This I Believe

Chris - Park City, Utah
Entered on December 2, 2007
Age Group: 50 - 65

In the Power of Myth Joseph Campbell quoted Chief Seattle of the Duwamish people of the Northwest, “Man did not weave the web of life, he is merely a strand in it. Whatever he does to the web, he does to himself.” Should this idea hold any relevance 120 years later? I believe that each one of us is here for a reason with our actions and decisions affecting this web of life; not only are these words pertinent for today, they should be our modern day touchstone.

No longer are we nations unto ourselves living isolated from the global community. Every choice we make today will have consequences in the not to distant future, from choosing the vehicles we drive, to the foods we eat, to whether we recycle or not. Choices made by our ancestors are now impacting us. The invention of the car and other modern day conveniences and our dependence upon them are depleting natural resources and poisoning the atmosphere.

These choices are reverberating around the world. Global warming inflicted on Mother Earth from carbon dioxide produced by the world’s cars and power plants are melting the polar ice caps that will lead to flooding and will change weather patterns increasing the likely hood of droughts worldwide. Droughts and the resulting famines that will happen in the poorest of countries who are ill equipped to manage these enormous issues, creating an even larger schism between the have and the have-nots. This separation can create a kind of global economic warfare where the have-nots will do whatever to improve their standard of living.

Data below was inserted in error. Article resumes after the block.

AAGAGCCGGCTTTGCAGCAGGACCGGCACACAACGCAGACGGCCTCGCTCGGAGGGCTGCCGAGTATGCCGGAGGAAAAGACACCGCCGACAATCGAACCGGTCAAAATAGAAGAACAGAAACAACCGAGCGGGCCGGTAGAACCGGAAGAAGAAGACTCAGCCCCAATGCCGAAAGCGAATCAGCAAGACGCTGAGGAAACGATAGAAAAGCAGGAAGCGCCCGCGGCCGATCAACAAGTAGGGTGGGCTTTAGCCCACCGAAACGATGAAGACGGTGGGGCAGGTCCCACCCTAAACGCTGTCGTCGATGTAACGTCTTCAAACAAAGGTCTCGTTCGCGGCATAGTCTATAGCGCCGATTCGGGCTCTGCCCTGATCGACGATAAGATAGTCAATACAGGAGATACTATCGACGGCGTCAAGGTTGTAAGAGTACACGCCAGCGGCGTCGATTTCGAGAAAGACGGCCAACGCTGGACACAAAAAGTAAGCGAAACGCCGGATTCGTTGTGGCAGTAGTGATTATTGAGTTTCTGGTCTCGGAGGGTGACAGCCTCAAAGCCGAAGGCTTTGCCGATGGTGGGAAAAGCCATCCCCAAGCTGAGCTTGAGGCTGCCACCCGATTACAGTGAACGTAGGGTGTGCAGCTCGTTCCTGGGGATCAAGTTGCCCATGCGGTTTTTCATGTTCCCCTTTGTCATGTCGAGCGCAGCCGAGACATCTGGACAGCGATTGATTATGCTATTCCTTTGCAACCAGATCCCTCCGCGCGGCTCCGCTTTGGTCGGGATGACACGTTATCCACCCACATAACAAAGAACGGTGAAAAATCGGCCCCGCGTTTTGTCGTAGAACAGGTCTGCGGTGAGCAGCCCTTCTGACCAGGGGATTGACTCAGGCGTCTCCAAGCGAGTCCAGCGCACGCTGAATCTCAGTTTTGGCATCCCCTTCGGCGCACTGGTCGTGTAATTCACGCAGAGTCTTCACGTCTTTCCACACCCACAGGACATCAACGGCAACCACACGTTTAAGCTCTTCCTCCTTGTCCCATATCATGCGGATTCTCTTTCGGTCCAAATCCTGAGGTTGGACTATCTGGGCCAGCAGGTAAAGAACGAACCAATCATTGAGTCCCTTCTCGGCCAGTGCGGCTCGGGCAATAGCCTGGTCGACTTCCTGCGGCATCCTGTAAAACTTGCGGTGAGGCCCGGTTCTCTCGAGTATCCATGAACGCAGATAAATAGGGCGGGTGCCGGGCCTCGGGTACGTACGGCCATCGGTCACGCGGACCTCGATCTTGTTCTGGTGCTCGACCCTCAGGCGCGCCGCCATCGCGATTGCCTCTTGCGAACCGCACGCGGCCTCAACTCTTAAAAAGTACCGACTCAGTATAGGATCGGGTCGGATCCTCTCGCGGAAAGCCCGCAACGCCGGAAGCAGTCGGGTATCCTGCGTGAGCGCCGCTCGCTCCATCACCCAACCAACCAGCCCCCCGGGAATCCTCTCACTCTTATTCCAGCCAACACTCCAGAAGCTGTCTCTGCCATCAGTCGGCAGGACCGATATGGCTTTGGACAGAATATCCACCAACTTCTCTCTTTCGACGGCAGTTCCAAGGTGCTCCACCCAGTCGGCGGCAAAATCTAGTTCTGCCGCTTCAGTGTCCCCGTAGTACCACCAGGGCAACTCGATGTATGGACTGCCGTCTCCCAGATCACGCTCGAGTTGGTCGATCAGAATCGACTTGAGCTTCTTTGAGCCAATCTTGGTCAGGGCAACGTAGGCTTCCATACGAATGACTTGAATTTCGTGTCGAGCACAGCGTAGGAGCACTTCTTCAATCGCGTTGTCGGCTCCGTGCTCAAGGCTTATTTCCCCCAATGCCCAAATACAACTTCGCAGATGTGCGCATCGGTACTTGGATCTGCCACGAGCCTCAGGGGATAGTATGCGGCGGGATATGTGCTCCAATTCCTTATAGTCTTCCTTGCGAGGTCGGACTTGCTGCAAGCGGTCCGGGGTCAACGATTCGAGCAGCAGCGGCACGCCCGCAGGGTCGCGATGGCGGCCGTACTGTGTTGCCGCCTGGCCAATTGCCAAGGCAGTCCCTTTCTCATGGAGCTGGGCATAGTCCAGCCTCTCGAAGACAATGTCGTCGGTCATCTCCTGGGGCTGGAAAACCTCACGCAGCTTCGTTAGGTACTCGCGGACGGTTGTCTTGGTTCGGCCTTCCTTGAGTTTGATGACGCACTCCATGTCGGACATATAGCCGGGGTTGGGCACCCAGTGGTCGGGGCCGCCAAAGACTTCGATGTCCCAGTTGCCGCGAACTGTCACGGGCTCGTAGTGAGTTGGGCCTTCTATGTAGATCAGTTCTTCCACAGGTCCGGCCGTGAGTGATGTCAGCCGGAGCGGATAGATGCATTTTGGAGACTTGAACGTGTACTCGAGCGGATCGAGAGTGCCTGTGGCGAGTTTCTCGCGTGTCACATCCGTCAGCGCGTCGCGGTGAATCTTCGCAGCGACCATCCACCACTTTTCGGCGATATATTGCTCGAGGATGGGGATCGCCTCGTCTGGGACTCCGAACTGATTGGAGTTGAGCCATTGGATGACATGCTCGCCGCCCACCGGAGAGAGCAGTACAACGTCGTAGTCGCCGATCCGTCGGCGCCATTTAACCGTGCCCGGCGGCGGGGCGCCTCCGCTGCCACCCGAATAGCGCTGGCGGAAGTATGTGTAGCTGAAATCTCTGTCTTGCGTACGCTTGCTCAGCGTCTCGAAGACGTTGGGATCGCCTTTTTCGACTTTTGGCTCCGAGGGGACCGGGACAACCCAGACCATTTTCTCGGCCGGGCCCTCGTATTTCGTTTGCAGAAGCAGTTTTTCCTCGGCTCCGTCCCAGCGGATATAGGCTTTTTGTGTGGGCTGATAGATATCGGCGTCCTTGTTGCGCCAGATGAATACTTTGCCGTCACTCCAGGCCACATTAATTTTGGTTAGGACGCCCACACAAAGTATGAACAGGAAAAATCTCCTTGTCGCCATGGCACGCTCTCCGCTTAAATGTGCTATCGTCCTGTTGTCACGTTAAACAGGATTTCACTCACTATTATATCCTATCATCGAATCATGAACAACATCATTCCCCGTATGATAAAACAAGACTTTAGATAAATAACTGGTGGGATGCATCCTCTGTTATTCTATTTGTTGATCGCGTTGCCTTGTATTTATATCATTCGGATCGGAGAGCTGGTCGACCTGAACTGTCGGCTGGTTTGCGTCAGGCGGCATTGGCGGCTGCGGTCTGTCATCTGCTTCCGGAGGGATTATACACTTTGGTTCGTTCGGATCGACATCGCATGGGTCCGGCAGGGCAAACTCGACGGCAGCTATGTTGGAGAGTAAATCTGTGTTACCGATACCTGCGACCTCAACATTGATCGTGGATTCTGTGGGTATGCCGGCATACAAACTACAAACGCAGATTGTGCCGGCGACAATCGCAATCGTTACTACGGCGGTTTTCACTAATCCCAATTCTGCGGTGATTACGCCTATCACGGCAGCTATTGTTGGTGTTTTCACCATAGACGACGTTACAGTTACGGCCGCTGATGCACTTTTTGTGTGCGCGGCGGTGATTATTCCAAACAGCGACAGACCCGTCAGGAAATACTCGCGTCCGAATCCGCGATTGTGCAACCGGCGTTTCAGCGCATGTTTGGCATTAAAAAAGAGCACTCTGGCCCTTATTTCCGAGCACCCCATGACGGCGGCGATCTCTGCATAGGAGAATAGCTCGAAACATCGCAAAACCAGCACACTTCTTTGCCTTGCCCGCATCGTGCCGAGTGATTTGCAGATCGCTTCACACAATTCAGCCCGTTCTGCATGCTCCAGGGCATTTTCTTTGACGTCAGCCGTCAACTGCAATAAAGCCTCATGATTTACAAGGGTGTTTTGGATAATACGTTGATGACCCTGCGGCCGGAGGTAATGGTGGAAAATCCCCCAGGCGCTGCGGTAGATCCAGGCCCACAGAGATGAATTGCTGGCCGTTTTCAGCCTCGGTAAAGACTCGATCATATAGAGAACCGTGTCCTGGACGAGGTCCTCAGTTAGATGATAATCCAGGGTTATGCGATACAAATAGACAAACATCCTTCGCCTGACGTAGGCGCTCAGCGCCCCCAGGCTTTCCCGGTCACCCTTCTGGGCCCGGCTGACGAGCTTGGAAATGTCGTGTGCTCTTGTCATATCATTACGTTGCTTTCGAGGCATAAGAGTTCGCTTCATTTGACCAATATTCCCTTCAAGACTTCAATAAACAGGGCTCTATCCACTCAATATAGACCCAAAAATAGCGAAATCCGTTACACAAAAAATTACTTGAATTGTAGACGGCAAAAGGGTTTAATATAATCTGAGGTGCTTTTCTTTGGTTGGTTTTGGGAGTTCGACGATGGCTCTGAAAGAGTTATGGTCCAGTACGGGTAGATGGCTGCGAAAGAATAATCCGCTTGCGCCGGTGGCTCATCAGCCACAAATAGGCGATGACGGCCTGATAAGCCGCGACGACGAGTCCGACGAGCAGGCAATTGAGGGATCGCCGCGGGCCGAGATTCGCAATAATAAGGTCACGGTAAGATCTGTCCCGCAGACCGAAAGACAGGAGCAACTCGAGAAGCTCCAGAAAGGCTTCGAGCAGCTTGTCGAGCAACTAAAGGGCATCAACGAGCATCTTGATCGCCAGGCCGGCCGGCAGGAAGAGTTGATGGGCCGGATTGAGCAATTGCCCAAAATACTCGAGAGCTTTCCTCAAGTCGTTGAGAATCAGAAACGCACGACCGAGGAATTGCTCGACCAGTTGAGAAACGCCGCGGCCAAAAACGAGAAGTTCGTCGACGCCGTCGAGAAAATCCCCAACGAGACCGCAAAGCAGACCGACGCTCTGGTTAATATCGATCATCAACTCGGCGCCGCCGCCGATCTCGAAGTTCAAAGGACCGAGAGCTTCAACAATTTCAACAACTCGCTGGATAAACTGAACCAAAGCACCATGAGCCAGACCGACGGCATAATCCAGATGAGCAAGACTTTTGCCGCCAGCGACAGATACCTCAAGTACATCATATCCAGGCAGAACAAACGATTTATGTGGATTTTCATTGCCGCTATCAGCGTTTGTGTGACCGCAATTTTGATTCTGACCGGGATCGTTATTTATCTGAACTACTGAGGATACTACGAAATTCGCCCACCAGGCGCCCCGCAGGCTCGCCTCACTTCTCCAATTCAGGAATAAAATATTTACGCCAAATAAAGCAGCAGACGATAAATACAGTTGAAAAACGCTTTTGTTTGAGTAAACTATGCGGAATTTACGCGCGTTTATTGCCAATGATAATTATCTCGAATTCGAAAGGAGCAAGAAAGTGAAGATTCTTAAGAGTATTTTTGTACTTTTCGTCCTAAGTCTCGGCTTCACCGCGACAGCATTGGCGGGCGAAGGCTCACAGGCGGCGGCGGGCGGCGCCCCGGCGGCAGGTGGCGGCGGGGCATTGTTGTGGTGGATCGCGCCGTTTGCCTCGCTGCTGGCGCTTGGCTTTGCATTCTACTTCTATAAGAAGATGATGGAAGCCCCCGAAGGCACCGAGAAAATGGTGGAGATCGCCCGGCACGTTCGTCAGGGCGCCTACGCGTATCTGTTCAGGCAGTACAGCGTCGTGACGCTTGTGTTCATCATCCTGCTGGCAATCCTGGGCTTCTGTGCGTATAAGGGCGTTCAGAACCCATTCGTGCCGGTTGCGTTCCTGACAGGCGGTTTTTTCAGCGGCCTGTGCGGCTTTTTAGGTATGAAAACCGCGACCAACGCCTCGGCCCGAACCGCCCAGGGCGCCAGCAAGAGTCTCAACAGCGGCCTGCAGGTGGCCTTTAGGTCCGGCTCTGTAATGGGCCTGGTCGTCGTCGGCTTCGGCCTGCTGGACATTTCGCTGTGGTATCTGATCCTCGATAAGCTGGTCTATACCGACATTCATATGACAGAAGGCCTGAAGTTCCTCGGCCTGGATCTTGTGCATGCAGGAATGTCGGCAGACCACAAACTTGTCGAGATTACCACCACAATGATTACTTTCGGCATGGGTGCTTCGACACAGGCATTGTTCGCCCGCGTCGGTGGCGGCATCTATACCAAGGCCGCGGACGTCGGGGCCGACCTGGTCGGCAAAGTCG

The current American way of life has set this scene of chaos; but America’s capitalistic system is also the best suited to develop new fuel technologies. Unfortunately, America is not leading in this new revolution either by action or example. Our government has been slow to respond to what is now viewed as a major global issue. Why? Our democratic process has been hijacked by corporate lobbyists including, but certainly not limited to, oil and gas, mining, and power plant interests with one goal in mind, their own bottom line. This bottom line mentality holds no respect for global warming, droughts or famines, welfare of the American citizen or benefits to the web of life.

If the American government is incapable or too antiquated to lead the world in researching new technologies to replace outdated fossil fuel systems then it is time for individual Americans to fill this political vacuum. All that is needed is one individual thinking outside the box and wondering “what if.” “What if” questions are infectious and who knows where they will lead. I believe that by holding respect for ourselves and the others with whom we share this planet we can find solutions that will benefit the web of life.